• ‘For now, it is safest to say that the combination of high fat and high sugar is a deadly one for furring up the arteries.’
    • ‘Yorktest hopes to profit from growing awareness of homocysteine - a sulphurous amino acid, which is thought to weaken blood vessels and prepare the way for the furring up caused by some kinds of cholesterol.’
    • ‘Almonds are full of naturally occurring antioxidants that have the ability to prevent cholesterol furring up arteries.’
    • ‘When these arteries fur up with fatty cholesterol deposits, the heart muscle doesn't receive enough blood to work properly.’
    • ‘Along with obvious risks of heart disease like smoking or being overweight is the danger posed by cholesterol. It is the fatty substance produced in the liver furs up coronary arteries.’
    • ‘Most angina is due to disease of the coronary arteries that results when the arteries fur up with fatty deposits.’
    • ‘The game around Barnsley was known as Potty Knocking or just Knurr as the Knurr is a ceramic sphere about 15 mm in diameter commonly used in the kettles of the pre-war era to stop limescale furring it up.’
    • ‘It is a dietary mantra that has bordered on the fanatic: fat is a killer and a clogger and it furs your arteries, bursts your blood vessels, and sends your weight soaring through the stratosphere.’
    • ‘Then our season is over, and I can retreat into a world of apathy, occasional delight at victories over lesser teams and my arteries can begin to fur up at a lesser rate.’
    • ‘All that cheese though - virtually furring up the arteries even as you consume it.’
    • ‘It gets in your eyes and furs your tongue, but it's not like gas.’
    • ‘However, in my view they may protect your arteries from furring up - but there is no scientific evidence for the claim they can increase your libido.’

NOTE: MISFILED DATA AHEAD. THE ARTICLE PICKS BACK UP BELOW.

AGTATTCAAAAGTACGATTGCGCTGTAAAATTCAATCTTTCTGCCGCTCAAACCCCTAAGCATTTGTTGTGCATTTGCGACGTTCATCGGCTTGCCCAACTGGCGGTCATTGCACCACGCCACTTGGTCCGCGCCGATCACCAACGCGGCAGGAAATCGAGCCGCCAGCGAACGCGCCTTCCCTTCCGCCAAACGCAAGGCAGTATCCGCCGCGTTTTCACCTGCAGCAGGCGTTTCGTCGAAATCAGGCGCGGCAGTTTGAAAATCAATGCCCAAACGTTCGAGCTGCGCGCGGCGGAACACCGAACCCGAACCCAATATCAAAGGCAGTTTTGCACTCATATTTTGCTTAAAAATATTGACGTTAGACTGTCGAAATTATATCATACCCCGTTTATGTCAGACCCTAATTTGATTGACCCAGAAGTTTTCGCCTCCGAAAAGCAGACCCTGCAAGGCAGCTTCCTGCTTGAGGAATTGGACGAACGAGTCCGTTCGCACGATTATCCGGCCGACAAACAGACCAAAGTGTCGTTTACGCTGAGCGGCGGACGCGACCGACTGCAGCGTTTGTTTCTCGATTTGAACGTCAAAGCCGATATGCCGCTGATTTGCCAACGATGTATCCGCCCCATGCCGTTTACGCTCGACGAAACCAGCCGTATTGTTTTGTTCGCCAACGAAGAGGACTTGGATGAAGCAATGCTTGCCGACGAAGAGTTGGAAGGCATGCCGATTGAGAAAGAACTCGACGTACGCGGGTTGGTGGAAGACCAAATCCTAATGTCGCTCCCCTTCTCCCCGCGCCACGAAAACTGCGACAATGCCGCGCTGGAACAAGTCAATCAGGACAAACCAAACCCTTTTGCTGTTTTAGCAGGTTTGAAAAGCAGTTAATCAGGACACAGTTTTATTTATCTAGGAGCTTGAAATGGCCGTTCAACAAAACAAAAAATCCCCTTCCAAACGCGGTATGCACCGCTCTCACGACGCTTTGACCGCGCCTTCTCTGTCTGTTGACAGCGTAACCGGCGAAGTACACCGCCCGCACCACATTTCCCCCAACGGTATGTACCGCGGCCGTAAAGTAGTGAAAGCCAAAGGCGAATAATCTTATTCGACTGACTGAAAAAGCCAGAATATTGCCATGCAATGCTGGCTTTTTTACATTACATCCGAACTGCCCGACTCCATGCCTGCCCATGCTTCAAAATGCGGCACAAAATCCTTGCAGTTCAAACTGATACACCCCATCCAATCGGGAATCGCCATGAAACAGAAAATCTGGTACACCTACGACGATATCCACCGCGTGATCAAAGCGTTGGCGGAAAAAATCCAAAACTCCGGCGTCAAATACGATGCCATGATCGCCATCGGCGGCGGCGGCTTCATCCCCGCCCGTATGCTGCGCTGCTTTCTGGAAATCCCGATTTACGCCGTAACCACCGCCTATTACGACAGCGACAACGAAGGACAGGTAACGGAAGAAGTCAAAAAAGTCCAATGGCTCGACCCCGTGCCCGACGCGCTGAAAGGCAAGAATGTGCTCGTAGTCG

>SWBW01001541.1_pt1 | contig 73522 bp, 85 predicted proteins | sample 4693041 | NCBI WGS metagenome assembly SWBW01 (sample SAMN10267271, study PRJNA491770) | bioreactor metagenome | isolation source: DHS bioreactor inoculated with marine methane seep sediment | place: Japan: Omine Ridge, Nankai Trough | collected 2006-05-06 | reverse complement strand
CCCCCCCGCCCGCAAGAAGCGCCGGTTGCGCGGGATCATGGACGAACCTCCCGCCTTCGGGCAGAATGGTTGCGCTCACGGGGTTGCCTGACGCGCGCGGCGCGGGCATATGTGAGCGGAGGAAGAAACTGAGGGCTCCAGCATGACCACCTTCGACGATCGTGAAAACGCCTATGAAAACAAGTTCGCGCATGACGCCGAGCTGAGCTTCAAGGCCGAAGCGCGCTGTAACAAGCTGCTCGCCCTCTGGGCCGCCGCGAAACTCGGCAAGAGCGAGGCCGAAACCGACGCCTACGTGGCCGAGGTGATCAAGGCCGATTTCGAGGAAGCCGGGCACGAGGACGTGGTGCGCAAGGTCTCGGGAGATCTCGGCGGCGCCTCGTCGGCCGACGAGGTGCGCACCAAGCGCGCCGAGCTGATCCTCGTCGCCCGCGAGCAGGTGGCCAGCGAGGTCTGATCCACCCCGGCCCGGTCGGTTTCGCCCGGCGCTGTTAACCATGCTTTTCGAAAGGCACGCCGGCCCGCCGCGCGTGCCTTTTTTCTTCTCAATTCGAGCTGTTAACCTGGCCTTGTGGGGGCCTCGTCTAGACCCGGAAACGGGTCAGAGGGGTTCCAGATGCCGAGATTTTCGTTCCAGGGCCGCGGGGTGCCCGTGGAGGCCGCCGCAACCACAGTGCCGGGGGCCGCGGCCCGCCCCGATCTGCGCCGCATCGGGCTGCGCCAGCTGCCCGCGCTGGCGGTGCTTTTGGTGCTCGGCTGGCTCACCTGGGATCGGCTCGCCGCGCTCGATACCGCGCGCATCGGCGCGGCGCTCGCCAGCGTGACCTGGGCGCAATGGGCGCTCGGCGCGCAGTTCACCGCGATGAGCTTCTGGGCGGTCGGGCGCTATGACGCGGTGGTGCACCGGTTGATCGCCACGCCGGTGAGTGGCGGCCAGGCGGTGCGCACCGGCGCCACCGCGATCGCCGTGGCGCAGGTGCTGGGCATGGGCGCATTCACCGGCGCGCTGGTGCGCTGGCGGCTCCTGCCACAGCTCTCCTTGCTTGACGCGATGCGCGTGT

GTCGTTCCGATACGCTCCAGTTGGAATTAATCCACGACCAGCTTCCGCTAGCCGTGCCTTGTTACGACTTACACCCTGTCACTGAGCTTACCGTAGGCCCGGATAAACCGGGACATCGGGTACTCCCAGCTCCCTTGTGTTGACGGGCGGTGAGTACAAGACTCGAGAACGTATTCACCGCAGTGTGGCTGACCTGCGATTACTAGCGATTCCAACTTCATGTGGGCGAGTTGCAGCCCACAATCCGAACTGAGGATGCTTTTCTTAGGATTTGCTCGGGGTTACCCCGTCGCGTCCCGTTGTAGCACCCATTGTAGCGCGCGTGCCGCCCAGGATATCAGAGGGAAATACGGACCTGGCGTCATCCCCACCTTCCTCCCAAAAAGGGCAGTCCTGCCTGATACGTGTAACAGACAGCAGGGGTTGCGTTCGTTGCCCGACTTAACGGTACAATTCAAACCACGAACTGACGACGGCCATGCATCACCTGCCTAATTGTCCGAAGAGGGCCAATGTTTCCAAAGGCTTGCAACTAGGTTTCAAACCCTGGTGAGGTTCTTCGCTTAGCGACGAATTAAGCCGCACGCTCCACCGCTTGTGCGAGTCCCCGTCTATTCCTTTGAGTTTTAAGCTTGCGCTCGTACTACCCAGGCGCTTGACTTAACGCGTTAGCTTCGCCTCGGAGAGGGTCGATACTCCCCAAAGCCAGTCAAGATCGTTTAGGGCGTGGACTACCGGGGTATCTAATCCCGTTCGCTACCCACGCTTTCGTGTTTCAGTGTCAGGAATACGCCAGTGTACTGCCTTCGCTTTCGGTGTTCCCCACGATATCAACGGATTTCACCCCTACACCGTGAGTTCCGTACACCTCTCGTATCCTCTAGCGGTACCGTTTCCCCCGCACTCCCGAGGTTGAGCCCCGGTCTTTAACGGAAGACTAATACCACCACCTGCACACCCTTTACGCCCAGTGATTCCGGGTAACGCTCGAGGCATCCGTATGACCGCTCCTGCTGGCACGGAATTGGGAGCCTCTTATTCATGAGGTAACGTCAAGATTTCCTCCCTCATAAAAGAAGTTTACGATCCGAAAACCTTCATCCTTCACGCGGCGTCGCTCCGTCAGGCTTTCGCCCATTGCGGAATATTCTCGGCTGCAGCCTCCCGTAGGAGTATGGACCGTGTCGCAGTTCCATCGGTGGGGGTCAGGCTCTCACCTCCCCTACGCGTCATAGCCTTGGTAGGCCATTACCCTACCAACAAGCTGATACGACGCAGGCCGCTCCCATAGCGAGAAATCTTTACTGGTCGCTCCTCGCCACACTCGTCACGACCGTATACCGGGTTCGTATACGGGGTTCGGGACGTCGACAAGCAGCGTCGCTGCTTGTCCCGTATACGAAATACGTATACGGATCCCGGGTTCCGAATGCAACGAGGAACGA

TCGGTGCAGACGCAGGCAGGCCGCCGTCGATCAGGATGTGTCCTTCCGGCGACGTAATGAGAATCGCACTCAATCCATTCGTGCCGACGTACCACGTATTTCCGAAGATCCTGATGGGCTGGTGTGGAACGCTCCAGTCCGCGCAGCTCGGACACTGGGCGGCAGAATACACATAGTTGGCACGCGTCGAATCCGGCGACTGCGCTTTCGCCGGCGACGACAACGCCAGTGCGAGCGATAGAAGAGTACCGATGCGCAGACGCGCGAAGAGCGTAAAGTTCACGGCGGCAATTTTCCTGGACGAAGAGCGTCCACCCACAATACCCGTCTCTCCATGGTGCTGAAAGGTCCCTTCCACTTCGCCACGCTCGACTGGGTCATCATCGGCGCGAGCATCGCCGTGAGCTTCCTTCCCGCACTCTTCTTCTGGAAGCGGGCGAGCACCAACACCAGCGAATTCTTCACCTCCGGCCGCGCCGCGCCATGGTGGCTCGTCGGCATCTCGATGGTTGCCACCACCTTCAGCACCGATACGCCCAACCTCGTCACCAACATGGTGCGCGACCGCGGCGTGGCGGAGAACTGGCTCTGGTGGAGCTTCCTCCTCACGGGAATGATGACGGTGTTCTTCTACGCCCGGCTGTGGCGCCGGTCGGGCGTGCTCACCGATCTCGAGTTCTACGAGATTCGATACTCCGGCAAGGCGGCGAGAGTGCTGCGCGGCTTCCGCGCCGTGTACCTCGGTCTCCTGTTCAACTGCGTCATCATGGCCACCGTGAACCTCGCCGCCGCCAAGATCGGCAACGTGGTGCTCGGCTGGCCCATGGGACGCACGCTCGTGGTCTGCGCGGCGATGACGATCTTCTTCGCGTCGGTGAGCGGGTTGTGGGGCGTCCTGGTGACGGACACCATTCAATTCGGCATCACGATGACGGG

• 3Fix strips of wood to (floor joists, wall studs, etc.) in order to level them or increase their depth.

    • ‘We also like the fact that gypsum board area separation walls accommodate electrical and plumbing systems and we don't need to frame or fur.’
    • ‘If headroom is more limited, furring down the ceiling and then covering it with a finished material is a possible solution.’
    • ‘You can accomplish both those tasks by furring the floor up using lumber and plywood.’
    • ‘The insertion of a separate air barrier may add additional cost but can be accomplished with relative ease with masonry cavity or veneer walls or walls containing an interior finish, such as furred drywall.’

Phrases

  • fur and feather

    • Game mammals and birds.

      • ‘They ranged from breeding, grooming and animal husbandry in horses, ponies, beef cattle, sheep and pigs down to the smallest in the fur and feather section of rabbits, pigeons and fowl.’
      • ‘There will also be one of the biggest fur and feather sections in the county, and the farmer's market is returning by popular demand.’
      • ‘There had just been the pro-pigeon demos outside the Town Hall, you see, and the councillors were terrified of upsetting the fur and feather lovers.’
      • ‘New EU regulations have banned such displays because, it alleged, mixing fur and feather with meat is a health hazard.’
      • ‘‘If you are in London you perceive Scotland as a recreational land, a land of fin, fur and feather,’ he says.’
      • ‘The fur and feather trade has caused some species to become extinct and pushed others to the brink.’
  • make the fur fly

    • informal Cause serious, perhaps violent, trouble.

      • ‘An arched tail with the fur fluffed means ‘this is my territory - hang around and the fur will fly!’’
      • ‘No formal action has yet been taken, but if the case goes to court, friends predict, the fur will fly.’
      • ‘When America's most powerful female political commentator notes that female submissiveness is the new sexy, then inevitably the fur will fly.’
      • ‘As I said, we're normally quite conciliatory… but back us into a corner and the fur will fly.’
      • ‘She expects that the fur will fly (but only figuratively, for sure) at Princeton, and right away she offers her view on one subject on the agenda.’

Origin

Middle English (as a verb): from Old French forrer ‘to line, sheathe’, from forre ‘sheath’, of Germanic origin.

Pronunciation

fur

/fər//fər/